The Sword Of Ianna (Retroworks) Review | - Everygamegoing


The Sword Of Ianna
By RetroWorks
Spectrum 128K

Hail To The King

I'm about one year late to the party that is The Sword Of Ianna. Originally this Spectrum 128K platform game was released on October 4th 2017 and received one of the most rapturous welcomes in living Speccy memory. It's a tale of a barbarian by the name of Jarkum, who inhabits the usual bleak landscape desolated by the ravages of a dark lord. The sword of the title isn't an artefact to be reclaimed to vanquish the lord, though; instead it begins the game securely sheathed to your belt. A quick tap of the Shift key will take it out and put it away again.

I have to admit that, having seen the hype surrounding this game on many of the Spectrum forums, I initially struggled to see what, exactly, all the fuss was about. We've seen this type of game several hundred times before in the guise of everything from Karnov through Strider to Shadow Of The Beast. Indeed, Retroworks, who are the force behind Sword Of Ianna, released a superficially very similar game called Vade Retro a mere three years previously. I only gave Vade Retro an overall rating of 51% too - the tired old formula of lone warrior ploughing through flick-screen after flick-screen of puzzles hacking through skeletal henchmen was more meh than mesmerising.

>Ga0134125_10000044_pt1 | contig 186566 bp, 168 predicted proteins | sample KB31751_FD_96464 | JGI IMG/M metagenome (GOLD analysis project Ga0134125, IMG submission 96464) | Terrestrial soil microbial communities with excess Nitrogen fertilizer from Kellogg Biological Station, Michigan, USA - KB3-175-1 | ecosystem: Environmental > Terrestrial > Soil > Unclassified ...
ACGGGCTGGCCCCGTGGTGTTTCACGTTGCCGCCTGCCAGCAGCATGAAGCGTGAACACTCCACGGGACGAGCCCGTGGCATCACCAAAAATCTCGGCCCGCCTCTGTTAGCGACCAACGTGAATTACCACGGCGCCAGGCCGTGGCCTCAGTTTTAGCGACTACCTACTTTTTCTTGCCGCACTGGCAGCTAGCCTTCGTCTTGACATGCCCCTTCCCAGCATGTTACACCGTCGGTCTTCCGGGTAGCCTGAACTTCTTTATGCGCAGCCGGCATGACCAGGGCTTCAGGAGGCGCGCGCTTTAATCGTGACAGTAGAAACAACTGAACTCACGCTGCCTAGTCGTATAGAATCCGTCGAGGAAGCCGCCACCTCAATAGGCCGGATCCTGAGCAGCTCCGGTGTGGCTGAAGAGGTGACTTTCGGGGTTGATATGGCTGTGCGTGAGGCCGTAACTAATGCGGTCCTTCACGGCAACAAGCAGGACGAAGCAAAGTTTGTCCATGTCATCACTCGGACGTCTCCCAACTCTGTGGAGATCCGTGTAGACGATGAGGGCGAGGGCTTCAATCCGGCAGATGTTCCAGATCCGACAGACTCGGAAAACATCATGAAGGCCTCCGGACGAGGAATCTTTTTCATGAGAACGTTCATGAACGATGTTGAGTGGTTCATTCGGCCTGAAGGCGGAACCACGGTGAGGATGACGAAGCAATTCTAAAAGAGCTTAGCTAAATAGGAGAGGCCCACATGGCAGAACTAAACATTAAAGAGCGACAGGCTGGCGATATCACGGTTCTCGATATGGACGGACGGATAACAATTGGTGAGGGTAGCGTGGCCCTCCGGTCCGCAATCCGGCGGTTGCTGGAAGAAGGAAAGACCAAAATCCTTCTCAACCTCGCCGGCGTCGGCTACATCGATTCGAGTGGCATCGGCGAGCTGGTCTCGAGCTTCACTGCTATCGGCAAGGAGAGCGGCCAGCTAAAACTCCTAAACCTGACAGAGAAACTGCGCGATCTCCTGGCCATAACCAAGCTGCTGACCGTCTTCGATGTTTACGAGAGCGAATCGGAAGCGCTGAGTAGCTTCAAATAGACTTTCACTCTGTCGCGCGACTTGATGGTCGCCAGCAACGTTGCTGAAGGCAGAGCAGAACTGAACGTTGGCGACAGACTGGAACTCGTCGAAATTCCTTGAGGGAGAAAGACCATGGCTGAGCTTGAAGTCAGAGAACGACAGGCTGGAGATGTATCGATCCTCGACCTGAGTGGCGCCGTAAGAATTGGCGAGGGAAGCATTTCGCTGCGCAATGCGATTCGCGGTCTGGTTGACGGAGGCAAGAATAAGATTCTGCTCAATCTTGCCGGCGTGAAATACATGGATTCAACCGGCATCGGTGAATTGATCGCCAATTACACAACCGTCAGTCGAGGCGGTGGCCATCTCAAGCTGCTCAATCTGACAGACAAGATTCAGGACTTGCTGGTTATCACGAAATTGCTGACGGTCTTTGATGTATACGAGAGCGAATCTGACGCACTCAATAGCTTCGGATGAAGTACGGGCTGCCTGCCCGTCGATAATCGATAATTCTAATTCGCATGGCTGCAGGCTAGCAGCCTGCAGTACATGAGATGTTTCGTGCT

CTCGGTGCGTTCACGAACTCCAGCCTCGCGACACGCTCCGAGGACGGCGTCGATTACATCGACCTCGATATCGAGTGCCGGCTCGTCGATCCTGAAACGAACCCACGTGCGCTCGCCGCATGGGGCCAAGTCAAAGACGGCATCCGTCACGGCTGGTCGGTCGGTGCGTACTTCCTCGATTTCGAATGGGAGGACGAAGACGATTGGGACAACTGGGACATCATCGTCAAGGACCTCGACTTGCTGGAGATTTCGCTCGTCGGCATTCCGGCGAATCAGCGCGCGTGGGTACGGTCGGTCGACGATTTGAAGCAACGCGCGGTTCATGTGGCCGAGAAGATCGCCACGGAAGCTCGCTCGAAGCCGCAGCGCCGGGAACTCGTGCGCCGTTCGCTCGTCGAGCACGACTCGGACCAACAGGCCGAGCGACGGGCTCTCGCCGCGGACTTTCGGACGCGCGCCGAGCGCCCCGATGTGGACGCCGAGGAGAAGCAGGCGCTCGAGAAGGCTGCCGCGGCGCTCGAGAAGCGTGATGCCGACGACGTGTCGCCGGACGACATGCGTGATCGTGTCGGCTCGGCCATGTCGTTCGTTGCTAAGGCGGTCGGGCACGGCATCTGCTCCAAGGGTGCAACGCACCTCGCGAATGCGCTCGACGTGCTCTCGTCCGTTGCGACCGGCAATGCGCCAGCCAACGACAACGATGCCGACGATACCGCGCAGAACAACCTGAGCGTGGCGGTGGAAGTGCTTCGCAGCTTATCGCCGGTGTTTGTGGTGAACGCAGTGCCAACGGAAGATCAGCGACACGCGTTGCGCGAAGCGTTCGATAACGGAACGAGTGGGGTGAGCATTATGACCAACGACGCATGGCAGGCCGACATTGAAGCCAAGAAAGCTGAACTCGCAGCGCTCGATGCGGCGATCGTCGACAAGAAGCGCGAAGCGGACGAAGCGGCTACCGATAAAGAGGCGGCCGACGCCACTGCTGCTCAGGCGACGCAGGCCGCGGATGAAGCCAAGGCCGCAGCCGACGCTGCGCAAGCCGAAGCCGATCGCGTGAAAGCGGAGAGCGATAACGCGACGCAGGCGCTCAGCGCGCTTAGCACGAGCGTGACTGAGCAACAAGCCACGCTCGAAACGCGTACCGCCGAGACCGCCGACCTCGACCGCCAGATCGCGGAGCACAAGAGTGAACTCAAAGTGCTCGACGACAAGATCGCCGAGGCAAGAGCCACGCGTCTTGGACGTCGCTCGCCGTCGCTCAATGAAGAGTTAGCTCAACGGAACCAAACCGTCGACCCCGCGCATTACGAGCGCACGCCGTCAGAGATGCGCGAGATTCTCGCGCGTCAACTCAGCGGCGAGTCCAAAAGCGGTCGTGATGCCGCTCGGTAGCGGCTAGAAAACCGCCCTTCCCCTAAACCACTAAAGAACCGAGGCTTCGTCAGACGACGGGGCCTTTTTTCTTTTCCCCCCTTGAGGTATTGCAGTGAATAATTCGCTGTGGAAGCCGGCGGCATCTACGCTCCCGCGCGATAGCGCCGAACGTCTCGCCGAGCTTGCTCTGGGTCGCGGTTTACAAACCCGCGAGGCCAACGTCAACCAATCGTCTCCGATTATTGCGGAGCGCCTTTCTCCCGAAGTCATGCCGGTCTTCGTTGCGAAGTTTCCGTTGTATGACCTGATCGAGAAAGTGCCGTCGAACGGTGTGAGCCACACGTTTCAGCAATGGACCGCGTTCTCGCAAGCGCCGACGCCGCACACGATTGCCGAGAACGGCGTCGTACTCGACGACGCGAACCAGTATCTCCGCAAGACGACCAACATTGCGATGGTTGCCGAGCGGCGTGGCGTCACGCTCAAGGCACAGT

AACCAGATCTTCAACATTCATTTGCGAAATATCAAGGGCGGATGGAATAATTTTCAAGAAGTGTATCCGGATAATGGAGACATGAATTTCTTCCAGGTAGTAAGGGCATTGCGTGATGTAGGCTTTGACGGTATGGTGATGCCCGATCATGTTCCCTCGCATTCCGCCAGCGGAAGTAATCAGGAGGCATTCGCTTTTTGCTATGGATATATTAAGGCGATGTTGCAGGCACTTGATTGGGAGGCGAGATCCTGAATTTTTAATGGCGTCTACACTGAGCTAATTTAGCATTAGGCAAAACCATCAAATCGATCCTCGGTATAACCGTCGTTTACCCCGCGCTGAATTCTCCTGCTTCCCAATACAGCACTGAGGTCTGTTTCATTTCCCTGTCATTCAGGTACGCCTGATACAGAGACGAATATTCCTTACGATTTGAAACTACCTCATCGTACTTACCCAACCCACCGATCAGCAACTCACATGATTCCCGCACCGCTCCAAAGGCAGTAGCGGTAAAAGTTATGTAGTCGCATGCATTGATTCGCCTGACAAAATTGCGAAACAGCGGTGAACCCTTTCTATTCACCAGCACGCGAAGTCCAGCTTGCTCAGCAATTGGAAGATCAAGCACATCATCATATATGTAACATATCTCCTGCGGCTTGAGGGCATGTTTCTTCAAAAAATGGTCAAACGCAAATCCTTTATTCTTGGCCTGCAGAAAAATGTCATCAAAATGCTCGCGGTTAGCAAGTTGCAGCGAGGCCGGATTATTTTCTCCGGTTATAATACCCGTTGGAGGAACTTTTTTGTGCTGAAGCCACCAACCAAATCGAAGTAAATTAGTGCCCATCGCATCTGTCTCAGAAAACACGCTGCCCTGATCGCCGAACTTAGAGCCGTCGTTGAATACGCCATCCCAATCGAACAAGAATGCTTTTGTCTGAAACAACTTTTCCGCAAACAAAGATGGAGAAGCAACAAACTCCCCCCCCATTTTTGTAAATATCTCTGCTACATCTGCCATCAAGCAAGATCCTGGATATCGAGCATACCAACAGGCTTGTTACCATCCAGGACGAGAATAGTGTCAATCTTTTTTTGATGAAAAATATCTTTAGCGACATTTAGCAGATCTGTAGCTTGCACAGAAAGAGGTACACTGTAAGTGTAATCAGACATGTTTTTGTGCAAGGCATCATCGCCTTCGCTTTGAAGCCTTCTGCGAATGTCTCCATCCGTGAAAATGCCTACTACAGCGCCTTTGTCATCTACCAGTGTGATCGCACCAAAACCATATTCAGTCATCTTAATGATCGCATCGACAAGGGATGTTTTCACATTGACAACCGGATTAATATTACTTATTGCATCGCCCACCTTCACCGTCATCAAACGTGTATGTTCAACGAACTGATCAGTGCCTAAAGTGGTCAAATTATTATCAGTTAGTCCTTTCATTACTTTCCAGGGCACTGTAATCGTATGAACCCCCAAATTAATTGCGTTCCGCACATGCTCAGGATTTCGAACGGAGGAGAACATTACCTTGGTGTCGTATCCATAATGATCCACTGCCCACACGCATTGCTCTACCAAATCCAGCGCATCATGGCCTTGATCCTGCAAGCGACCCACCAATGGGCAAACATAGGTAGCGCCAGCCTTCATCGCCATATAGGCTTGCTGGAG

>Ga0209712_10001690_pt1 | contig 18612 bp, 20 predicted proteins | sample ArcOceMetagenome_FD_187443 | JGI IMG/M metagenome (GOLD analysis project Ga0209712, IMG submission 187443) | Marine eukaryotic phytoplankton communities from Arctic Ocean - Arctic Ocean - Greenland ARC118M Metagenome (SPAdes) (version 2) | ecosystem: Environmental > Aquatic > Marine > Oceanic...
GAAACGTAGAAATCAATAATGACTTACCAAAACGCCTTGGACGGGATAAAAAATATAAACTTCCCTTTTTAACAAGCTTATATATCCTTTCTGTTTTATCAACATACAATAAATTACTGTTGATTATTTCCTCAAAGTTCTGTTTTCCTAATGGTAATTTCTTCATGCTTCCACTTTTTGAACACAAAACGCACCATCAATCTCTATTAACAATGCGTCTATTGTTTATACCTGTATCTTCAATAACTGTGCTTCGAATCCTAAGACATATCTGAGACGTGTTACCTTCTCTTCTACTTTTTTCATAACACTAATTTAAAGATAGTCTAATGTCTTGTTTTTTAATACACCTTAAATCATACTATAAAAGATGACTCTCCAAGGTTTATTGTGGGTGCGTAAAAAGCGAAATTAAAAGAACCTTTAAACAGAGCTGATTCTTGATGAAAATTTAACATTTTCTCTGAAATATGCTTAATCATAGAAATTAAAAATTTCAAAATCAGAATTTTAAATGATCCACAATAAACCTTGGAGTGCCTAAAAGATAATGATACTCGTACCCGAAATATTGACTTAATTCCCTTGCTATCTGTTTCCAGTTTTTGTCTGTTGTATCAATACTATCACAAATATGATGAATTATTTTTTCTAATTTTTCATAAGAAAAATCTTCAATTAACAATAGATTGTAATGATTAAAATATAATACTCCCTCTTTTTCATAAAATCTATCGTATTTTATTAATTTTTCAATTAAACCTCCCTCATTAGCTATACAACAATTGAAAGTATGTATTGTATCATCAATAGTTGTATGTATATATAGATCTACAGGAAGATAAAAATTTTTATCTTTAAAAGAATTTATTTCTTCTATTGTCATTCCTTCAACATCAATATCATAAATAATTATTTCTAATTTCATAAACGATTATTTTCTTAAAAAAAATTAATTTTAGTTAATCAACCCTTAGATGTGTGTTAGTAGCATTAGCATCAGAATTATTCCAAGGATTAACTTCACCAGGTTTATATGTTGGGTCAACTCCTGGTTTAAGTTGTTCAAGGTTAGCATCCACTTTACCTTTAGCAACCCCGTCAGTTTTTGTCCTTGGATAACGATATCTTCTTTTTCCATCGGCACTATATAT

First Impressions

So why is The Sword Of Ianna almost universally considered one of the best Spectrum games of all time (Well, if Facebook is to be believed!), and certainly the best of 2017? I suspect the answer can be summed up in two words. Hidden depths. The clues that this game is really something special are there as soon as it thunders into life. A startlingly atmospheric intro and rich music welcome you in, for example. In days gone by, a good intro on the Spectrum used to signal the arrival of a good game. More recently though, some incredible openers have been tacked onto dross, making this old rule of thumb an unreliable indicator. Hence, despite all the hype, and all the attempts to build tension, my first impression was one of disappointment.

The Sword Of Ianna

You can walk left and right, jump and sheath and unsheathe your sword. There are two health meters - one for energy, replenished by eating the food you find scattered around the environment and a second for, well, um, strength I suppose, as it seems to increase each time you successfully hack a bad guy into a dismembered mess. Curiously, you hold down the Space bar in combination with a direction key to run, you can do long jumps by running and jumping in combination and getting the sword out makes you more nimble of foot, stops you from running at all but instead allows you, in combination with up, down, left and right, to perform a repertoire of fighting moves. This makes for a game that handles probably quite differently from any other game of this type that you've played before. Nevertheless, it quickly becomes intuitive.

Looking Good

The animation of Jarkum is quite incredible. He hauls himself up cliff faces, swings from ledges, ducks, thrusts, uses his arms to propel his leaps through the air and even steps down from one foothold to another with incredible precision. Likewise the lord's henchmen, who inhabit every fourth screen, have incredibly realistic movement plus varied and quite manic attack patterns.